Category: Google Earth

GIS without a GIS ?

Interesting challenge, Can you do simple spatial analysis without access to a GIS or raw data ?

I received this email today, what do you think ?

“Hope you are well – I am now 18 months into a career in renewable energy and am the “expert” in GIS in this company.  We work with Imass (my old employers) with a GIS-based system for working out how much connections of wind-farms, biomass plants etc. are to the electricity grid.  I am going through a data checking exercise and want to compare substation locations digitised by Imass with air photos and maps.  

It is easy for us to create a KML file and display on Google Earth but do any of your readers know of a clever way of comparing with OS mapping – without the need of a GIS or ownership of the OS maps?  Obviously one by one we can compare on Multimap but how do I quickly move around 800 points? 

I wondered if  Where’s the Path was along the right lines on this.  Not sure where I can find the right forum to discuss.”

My guess is that for largely organisational / licensing issues this would not be possible, even if technically it may be, but it’s an interesting thought…

Written and submitted from the Google Office, London.

History in Google Earth – Did you miss it ?

With last months launch of Google Earth 5.0 much “mainstream” interest was focused on the capability to view under the ocean, and of course to begin the search for the lost city of Atlantis 🙂

For many however, myself included, the most important new capability is the ability to view historic images from the Google archive of satellite and aerial imagery.


Wembley Stadium 1997-2007
Wembley Stadium 1997-2007

Early days of course, but the potential to view history in this way has massive potential as illustrated by this image of Wembley Stadium in London. As you can imagine the back office system needed to deliver this are substantial, but the limiting factor remains access to imagery from around the world. 

As to be expected by now the greatest availability is in the United States where the enlightened federal data policy means that it is possible to view Mountain View Ca. from the late 1940s — fantastic for viewing the development of the city from farmland to Silicon Valley.

Similar imagery of course was acquired at the same time in Europe, if would be wonderful to see it also made available..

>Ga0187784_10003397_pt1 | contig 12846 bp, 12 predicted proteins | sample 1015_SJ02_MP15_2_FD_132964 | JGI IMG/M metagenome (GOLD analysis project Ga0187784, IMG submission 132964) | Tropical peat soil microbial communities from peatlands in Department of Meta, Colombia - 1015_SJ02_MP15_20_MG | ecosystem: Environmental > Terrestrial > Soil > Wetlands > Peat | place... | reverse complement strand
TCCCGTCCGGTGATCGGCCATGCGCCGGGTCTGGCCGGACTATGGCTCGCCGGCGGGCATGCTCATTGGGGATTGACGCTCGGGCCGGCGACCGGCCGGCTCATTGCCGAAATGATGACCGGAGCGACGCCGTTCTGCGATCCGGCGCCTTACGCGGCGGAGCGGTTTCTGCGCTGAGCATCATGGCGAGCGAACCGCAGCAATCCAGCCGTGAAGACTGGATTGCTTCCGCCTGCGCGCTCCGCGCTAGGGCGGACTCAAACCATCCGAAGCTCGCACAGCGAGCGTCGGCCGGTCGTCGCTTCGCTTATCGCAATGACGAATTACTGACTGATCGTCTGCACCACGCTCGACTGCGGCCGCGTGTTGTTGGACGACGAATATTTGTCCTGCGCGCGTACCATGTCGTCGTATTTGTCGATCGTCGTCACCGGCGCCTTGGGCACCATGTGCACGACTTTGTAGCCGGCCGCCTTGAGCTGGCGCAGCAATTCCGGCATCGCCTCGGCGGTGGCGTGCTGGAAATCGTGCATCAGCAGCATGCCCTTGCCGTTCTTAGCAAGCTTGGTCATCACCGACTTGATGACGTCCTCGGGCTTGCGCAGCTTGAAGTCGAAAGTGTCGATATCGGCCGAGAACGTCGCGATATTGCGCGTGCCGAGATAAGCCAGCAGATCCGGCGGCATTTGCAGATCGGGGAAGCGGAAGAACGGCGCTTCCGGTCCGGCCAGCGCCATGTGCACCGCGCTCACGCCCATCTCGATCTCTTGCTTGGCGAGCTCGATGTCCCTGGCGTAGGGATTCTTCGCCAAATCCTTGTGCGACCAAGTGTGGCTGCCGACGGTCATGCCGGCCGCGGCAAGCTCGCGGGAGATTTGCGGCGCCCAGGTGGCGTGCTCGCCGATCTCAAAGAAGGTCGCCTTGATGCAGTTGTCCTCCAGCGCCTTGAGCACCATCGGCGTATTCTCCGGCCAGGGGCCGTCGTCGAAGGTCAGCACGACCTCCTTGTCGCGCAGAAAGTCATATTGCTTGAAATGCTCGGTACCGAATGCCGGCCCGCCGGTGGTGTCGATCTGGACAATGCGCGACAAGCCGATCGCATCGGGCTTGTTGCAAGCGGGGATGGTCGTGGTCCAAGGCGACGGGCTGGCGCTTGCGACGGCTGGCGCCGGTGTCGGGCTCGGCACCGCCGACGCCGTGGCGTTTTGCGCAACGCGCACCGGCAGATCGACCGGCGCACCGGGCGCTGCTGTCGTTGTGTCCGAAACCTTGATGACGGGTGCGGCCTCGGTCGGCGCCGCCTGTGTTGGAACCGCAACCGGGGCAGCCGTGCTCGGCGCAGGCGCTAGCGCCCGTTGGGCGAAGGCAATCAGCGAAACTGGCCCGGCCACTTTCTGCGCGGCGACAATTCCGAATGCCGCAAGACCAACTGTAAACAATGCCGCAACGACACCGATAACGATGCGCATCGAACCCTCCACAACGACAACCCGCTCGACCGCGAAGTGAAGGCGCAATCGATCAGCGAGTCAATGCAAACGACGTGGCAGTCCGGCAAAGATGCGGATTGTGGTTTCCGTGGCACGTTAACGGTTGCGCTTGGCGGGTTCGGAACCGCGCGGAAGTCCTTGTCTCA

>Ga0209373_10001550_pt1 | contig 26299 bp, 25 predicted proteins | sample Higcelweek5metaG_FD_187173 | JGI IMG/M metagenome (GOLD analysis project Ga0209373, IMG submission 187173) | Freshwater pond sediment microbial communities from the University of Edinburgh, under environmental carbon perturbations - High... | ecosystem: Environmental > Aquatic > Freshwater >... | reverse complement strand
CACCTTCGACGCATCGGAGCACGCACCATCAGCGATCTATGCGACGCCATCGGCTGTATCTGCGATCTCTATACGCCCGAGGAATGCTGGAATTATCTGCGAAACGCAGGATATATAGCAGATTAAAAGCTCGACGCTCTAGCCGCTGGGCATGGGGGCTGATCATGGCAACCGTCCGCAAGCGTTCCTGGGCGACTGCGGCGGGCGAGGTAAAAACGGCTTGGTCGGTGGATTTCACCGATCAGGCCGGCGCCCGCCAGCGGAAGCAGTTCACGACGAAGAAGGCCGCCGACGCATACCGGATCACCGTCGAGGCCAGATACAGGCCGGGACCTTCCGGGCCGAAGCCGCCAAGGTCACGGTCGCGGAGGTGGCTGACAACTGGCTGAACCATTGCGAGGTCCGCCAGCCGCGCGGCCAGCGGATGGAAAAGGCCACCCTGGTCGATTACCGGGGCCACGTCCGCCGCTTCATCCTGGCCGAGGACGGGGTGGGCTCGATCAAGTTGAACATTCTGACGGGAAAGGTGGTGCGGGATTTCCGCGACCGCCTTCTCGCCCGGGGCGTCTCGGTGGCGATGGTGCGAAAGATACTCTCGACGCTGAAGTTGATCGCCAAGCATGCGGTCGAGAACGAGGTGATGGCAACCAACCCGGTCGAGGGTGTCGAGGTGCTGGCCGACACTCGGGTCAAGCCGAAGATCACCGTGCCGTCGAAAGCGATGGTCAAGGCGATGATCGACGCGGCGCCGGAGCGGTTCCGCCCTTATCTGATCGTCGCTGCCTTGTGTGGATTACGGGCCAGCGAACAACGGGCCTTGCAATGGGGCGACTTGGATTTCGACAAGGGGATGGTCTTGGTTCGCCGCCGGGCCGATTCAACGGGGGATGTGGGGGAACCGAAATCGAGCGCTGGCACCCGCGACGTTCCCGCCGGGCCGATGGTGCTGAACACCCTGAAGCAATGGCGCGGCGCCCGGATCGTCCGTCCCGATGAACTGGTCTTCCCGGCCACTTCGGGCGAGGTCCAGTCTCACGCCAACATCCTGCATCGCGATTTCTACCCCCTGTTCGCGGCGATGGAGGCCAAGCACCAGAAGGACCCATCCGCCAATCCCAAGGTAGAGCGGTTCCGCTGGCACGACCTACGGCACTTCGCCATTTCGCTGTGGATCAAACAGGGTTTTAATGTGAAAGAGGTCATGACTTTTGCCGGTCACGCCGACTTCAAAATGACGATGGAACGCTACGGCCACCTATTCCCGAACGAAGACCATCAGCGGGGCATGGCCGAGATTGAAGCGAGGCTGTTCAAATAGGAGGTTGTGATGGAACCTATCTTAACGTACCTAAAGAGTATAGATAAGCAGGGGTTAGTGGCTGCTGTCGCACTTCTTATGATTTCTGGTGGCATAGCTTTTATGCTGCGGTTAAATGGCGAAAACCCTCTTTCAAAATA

Written and submitted from the Fira Exhibition Centre, Barcelona, using its public wifi network

Palm, Google Earth and storytelling..

I often talk about the use of Google Earth for storytelling, illustrating a story with its geographical context displayed interactively is very powerful, to see what I mean just watch the first few minutes of the launch event for the new Palm Pre at last weeks CES show.

BTW Its great to see Palm that seem to be getting their original mojo back, remember how cool the original Palm V was..

Written and submitted from the Google Office, London.

Looking for a Google Earth Server

Then look no further than the latest release of GeoServer which has fantastic new KML serving capabilities on a par with the Google Earth Enterprise server.

The key new capability here is to stream vector  and raster data to Google Earth as the user zooms or pans  making sure that only just the minimum amount of information is transferred thereby giving the great performance you expect from Google Earth.

This release of GeoServer can also extrude KML with a height attributes allowing users to stream simple 3D model data to Google Earth.

GeoServer 1.7.1
GeoServer 1.7.1 serves 3D KML


GeoServer continues to develop into a serious enterprise application which no doubt is getting the attention of the guys in Redlands and is providing much needed competition in the market. From a KML perspective it is now possible for an organisation to self publish almost any type and size of geospatial database using an open technology stack.

And it runs nicely on my Mac !!!

Written and submitted from the Google Office, London.

What Map Maker is /is not

Last week Google introduced Map Maker a set of online map making tools to very positive… but not universal acclaim.

I can understand where SteveC is coming from, but I think it’s important to clarify a few points.

Map Maker is clearly not an open source project, and as such is not in competition with openstreetmap and does not I believe represent a forking opportunity for the creation of open geodata. If you wish to help build an open geodata based global map then openstreetmap is the project for you.

What Map Maker represents is the public exposure of the tool Google has been using internally for a while to “fill in the gaps” of our global mapping coverage, specifically mapping areas not currently covered by the commercial map data providers. We are now asking the users of Google Maps to help us by providing mapping data using the same tool. The data submitted is licensed by contributors to Google to eventually become part of Google Maps/Earth following moderation by Google.

This is a key difference in approach to openstreetmap, most end users of Google Maps/Earth etc. and most developers using their api’s don’t want or need access to the raw data, for them such information is most usefully made available as pre-rendered tiles.

Although not currently an open source project, it does produce data that is free to users, the information contributed by the community becomes freely available to them via Google Maps and the Maps and Earth API’s

At the moment, I believe this is the best way to rapidly expand the availability of mapping and to provide access to detailed online maps to communities which up until now have just not had access to something most of use take for granted.

Written and submitted from home, using my home 802.11 network.